Thursday, October 28, 2010

Yields Are Rising, Equities to Face Headwinds

Several weeks ago, I outlined my road map for the next couple of weeks, and this centered around rising Treasury yields.  So far this "call" is looking good as yields on the long bond are starting to show some life after 4 months of being crushed.  Rising yields at the long end of the curve just may be a response to QE2 and the perceived inflationary effects or it just may be the result of a smaller than expected asset purchase program.  In any case, we have rising yields and strong trends in crude oil and gold, and it is this combination of factors that is likely to act as a head wind for equities.

Figure 2 is a weekly chart of the S&P500, and the indicator below is a composite indicator that assesses the strength of the trends in gold, crude oil and yields on the 10 year Treasury.  In all likelihood, this indicator is going to end the week at or above the high inflation line, and this should be a headwind for equities.

Figure 2. S&P500/ weekly

I have developed a trading model utilizing the 40 week moving average and this indicator as a "fundamental" filter that easily beats buy and hold and a simple moving average model.  I have discussed this model at great length in the following articles:

In all likelihood, this trading model will give a sell signal at the end of this week.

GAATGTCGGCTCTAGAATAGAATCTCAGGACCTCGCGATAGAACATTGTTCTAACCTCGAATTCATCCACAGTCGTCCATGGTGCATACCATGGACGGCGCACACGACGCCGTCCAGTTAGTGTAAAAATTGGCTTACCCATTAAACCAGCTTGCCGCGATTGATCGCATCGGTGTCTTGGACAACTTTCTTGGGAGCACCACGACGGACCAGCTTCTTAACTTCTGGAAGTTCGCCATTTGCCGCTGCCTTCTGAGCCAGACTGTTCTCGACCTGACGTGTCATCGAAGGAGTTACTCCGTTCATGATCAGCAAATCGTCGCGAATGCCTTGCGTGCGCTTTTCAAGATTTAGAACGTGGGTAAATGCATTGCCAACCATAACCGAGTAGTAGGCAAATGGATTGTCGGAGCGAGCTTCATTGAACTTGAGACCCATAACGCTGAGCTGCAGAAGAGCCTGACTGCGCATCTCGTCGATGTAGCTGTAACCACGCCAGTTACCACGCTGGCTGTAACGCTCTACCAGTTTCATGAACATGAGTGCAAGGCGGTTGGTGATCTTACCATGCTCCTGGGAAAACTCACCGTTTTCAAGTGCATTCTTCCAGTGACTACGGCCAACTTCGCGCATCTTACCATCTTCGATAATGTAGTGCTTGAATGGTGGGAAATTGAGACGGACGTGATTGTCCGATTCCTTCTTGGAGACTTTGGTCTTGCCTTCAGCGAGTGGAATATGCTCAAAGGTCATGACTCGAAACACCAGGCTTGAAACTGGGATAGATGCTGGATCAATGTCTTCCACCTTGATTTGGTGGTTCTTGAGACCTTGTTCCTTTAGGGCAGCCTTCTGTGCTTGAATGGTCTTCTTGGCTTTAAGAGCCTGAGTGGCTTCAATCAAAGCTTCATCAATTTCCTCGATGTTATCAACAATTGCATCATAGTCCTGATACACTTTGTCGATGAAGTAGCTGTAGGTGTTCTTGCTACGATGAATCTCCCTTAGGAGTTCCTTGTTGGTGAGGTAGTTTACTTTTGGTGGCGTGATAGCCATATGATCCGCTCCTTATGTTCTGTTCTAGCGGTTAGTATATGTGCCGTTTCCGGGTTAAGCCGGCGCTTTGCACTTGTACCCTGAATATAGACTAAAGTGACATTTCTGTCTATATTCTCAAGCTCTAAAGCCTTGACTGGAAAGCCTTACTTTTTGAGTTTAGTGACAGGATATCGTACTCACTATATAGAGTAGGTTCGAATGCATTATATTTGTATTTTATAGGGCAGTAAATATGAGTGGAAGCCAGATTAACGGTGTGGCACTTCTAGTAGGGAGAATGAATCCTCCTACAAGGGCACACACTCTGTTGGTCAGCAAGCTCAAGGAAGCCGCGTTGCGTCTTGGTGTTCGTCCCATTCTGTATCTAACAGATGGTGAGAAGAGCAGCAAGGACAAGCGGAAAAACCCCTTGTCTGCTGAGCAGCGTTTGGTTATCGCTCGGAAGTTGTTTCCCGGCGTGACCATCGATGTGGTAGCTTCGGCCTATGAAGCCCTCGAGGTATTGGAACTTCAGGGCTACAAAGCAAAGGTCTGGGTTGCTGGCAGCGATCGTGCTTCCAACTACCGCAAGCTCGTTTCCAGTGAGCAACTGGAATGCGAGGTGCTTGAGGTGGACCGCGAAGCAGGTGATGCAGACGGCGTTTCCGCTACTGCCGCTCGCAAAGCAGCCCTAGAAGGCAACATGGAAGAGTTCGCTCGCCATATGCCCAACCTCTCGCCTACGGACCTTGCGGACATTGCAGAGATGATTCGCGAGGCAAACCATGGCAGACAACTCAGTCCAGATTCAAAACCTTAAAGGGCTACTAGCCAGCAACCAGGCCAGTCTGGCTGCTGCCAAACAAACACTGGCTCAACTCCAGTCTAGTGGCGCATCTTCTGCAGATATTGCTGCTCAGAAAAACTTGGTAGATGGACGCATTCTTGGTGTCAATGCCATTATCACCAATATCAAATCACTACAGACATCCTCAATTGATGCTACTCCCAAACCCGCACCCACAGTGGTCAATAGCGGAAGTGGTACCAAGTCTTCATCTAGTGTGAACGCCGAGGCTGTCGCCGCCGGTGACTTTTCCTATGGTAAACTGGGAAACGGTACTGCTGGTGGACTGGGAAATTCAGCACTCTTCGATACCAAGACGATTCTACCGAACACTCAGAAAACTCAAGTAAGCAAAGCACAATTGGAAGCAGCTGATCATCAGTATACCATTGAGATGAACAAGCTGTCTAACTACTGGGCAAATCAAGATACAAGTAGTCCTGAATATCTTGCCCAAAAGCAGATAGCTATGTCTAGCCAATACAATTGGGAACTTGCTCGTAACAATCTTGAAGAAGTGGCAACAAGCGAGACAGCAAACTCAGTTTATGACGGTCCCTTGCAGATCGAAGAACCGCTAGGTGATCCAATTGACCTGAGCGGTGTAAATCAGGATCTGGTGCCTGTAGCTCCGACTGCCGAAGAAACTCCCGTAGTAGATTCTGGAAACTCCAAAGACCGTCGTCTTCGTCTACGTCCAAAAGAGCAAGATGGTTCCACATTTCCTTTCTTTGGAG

Denali92 said...

I am COMPLETELY with you on this trade - Shorting the NOTE contract has now become a major focus.

I have been following your thoughts on the Treasuries for some time and decided October 8th was the date and it has worked very well.

A Headwind is spot on - Real Estate and Utilities are now both underperforming with the rise in yields.

THANKS for a GREAT blog!


Jim said...

Thanks for the heads up, Guy.

In Part 2 of earlier articles explaining the development of the model, you didn't mention the details of how the trends are quantified.

Although gold has been in a persistent uptrend for months, crude oil and T-note yields have only turned up in the past few weeks.

Judging by the rising value of the three-component combined indicator, I infer that the lookback periods are fairly short term ... in the range of 1 to 3 months. And that the high reading is dominated by gold, although this week's yield rise is probably the factor about to push the indicator over the 'sell' line.

The recent pop in T-note yields is contrary to the Fed's alleged intention of driving yields lower. Considering how poorly their previous Treasury purchases announced in March 2009 turned out (yields dropped a half percentage point on the announcement day, but were actually higher 6 weeks later), I'm surprised anyone expected this time to be different.

Your model confirms the traditional trading wisdom: buy the rumor, sell the news. Although you didn't cite the detailed performance stats, it appears that your model achieves an admirably high Sharpe ratio. May this next trade be an outlier!